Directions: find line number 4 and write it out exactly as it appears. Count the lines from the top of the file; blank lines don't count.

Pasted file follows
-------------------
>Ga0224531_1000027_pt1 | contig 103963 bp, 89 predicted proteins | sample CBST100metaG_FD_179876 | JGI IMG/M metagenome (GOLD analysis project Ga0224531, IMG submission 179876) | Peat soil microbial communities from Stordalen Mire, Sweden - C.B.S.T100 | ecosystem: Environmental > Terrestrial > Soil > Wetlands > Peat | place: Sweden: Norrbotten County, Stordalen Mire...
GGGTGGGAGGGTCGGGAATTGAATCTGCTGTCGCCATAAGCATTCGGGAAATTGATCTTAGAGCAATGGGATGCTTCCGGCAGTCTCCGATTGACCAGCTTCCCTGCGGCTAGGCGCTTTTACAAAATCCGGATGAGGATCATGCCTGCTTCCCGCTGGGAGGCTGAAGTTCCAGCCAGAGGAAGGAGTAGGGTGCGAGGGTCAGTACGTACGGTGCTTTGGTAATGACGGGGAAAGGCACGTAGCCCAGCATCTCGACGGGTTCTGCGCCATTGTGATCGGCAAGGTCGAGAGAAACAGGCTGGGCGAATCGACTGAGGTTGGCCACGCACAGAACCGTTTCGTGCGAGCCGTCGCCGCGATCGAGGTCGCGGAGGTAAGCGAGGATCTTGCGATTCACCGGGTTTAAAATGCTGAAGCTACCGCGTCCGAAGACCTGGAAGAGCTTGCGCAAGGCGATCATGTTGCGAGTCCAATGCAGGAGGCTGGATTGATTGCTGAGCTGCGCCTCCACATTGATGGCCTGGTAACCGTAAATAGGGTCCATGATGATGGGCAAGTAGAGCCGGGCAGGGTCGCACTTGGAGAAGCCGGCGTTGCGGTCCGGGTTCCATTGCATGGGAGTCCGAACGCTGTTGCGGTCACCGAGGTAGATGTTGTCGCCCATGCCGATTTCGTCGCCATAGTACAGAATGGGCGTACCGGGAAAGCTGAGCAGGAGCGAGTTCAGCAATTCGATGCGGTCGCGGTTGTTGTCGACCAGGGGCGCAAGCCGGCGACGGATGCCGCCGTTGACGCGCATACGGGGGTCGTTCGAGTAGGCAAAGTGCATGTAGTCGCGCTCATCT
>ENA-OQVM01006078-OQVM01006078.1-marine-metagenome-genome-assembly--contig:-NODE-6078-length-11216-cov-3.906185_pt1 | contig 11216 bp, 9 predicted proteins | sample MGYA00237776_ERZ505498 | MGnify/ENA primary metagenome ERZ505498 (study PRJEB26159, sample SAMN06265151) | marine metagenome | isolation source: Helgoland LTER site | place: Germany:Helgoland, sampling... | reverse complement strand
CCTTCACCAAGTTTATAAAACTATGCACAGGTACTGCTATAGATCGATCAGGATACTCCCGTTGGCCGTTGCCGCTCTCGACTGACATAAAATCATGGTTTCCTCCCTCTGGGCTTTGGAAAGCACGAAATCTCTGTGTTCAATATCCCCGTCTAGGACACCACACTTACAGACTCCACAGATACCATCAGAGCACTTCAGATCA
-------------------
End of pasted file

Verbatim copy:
CCTTCACCAAGTTTATAAAACTATGCACAGGTACTGCTATAGATCGATCAGGATACTCCCGTTGGCCGTTGCCGCTCTCGACTGACATAAAATCATGGTTTCCTCCCTCTGGGCTTTGGAAAGCACGAAATCTCTGTGTTCAATATCCCCGTCTAGGACACCACACTTACAGACTCCACAGATACCATCAGAGCACTTCAGATCA